As a people, Ghanaians like to resolve problems “peacefully”.
Thus when an official is found to accept bribe for which he should be dismissed from his position in accordance with the regulations, we think of the disruption and distress this would cause the culprit’s family and therefore bend the rules and only “warn him severely” and retain him in office.
There is “peace “in his family while corruption continues to undermine good order and disturb the larger “peace” of society.
This habit of sweeping unpleasantness under the carpet is often the root cause of many of the ills which plague Ghanaian society and impede social and economic progress. It must be contained at a time when values are under strain in the global village. Ghana is perhaps not more corrupt than most countries. Our main problem is that we want corruption to be chained without upsetting the offender.
Increasingly, money appears to be the God we worship in most parts of the world. Even in Britain whose standards and practices we accept as norms to follow, we observe strange happenings.
For example, parliamentarians fiddle with expenses and important personalities molest young boys and girls. But over there, parliamentarians pay the price when they are caught and the cover up of the mighty is exposed. Citizens and the media in Ghana must endeavour to expose wrongdoings when they have the opportunity.
To give a specific example, the London Independent newspaper of August 8 carried a report under the heading ‘Secret Internal Police report points to “highly corrupt” Cells in the Met.’
Some officers of the Metropolitan Police which we regard most highly in Ghana seized drugs from criminals and sold them. Reports of the practice were provided by the Met’s own Directorate of Professional Standards 15 years ago.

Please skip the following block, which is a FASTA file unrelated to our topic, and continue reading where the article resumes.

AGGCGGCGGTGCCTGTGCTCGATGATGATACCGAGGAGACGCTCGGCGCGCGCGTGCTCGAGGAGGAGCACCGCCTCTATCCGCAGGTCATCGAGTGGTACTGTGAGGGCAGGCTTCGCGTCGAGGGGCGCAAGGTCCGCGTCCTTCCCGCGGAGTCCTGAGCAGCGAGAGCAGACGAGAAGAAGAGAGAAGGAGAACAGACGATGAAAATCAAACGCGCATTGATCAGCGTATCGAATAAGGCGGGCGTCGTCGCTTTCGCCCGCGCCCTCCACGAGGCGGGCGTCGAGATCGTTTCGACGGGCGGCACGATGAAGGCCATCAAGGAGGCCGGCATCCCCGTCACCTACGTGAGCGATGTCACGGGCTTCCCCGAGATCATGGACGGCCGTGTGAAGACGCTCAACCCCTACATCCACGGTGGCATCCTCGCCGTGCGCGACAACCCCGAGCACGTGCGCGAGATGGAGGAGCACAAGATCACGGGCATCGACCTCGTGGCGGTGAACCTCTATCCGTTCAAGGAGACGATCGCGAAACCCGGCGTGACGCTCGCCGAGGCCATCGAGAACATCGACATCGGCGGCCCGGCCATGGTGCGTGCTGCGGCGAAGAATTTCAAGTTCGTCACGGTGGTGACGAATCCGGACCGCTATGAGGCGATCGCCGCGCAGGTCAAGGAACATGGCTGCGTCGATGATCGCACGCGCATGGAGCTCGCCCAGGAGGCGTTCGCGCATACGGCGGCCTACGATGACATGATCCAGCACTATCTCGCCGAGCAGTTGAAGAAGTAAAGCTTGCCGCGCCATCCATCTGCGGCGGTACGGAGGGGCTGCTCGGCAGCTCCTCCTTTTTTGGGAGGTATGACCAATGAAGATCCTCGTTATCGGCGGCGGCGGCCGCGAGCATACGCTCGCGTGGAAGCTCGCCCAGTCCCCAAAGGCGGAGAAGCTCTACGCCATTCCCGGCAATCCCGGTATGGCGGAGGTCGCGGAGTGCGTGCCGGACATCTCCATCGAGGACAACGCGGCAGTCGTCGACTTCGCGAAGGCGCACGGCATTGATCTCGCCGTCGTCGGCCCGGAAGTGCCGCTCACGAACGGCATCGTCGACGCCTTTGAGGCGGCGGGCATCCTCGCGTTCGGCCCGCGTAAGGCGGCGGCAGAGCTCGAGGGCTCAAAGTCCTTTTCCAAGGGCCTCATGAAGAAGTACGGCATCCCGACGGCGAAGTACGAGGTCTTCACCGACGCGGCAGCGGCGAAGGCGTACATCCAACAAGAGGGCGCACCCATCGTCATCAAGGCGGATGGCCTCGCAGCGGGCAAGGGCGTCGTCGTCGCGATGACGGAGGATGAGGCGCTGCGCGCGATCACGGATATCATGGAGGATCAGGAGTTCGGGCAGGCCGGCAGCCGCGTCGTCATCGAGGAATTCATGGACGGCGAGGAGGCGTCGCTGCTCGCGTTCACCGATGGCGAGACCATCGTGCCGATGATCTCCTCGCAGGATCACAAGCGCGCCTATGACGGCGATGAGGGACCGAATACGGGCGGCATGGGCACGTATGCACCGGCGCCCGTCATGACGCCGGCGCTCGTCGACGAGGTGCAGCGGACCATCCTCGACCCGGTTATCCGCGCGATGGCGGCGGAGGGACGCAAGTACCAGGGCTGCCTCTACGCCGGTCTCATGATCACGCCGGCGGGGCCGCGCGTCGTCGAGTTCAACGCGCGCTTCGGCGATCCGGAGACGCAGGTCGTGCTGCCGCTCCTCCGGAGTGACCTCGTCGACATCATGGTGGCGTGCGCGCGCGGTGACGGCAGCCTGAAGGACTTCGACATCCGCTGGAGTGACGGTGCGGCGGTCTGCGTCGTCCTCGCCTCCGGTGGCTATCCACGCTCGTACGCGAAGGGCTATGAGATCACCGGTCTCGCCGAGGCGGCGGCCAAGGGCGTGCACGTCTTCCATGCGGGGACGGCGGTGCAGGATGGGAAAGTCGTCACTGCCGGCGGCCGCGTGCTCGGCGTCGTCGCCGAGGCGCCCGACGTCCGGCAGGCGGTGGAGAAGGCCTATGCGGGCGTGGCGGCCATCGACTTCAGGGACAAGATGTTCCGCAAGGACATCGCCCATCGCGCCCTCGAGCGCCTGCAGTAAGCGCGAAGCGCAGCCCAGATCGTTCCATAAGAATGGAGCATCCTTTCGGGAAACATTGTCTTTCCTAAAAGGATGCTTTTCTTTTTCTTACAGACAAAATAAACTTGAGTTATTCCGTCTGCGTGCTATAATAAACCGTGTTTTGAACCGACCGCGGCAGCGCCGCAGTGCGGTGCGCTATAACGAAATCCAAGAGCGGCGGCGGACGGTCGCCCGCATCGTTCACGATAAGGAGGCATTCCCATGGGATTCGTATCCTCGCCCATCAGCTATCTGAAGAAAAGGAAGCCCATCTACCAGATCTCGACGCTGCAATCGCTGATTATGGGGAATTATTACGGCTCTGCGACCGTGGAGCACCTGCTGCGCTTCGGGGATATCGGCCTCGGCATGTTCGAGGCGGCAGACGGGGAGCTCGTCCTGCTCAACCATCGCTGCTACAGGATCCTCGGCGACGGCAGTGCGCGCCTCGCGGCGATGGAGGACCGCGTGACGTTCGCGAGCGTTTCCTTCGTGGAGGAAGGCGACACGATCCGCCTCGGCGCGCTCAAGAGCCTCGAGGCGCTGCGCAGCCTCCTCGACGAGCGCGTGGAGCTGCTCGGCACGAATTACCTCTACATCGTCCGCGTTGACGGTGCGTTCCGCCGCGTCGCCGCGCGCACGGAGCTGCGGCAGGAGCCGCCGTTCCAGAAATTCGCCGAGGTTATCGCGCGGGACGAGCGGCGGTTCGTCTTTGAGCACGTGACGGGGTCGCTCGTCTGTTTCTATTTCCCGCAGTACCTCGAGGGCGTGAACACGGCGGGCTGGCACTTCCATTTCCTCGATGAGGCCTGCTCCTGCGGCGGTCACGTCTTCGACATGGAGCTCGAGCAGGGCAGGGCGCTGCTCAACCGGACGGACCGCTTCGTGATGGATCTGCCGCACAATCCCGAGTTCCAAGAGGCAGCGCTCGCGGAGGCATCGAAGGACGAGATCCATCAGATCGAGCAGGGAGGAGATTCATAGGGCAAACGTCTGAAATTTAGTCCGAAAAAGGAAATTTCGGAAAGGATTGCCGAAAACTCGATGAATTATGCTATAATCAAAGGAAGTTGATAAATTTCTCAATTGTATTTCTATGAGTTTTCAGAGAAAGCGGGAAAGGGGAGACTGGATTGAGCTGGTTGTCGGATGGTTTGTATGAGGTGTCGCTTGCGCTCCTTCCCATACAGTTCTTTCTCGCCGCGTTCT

The newspaper report stated that the Metropolitan Police was “unable or unwilling to tackle criminality in its ranks” and the detectives concerned had never been successfully prosecuted. In fact, they have established lucrative security consultancies!
Cover-ups to retain police confidence in the “establishment” or the official system are well-known and have been practised both in the Gold Coast and in Ghana. But the time has come to let those at the top know that they are not above the law and laid-down procedures. For this to happen, we the people must act when we see wrong being done even if this will disturb the “peace” of the family or community.
We cannot resolve issues amicably or ignore and condone corruption and bad order and at the same time maintain real peace. The improvement in the economy which is vital for national stability and progress requires action which may be unpleasant to some. Corruption and inefficiency must be dealt with even if this disturbs the “peace” for many.
Recently for example, the country was put into some financial turmoil when the value of the Cedi fell against its major trading currencies. Measures were taken by the Bank of Ghana to arrest the fall of the Cedi. Policies which have worked for many years were abandoned and confidence in the economy was undermined.
Even those who were not experts in finance were surprised at the measures which appeared to be designed to destroy confidence in the financial system.
After the horses had bolted out of the stables, the measures which caused most concern were rescinded piecemeal. This was a clear admission of serious incompetence. Those responsible must be held accountable even it disturbs the “peace” in some quarters. Incompetence which undermines the economy and, therefore, the welfare of the people cannot be allowed to continue.
We must disturb the “peace” to stem the tide of national distress. Only last week, the Royal Bank of Scotland was fined millions of pounds for inappropriate mortgage advice to customers. We should learn from such examples. The “peace” must be disturbed for a few, to maintain the freedom of the many.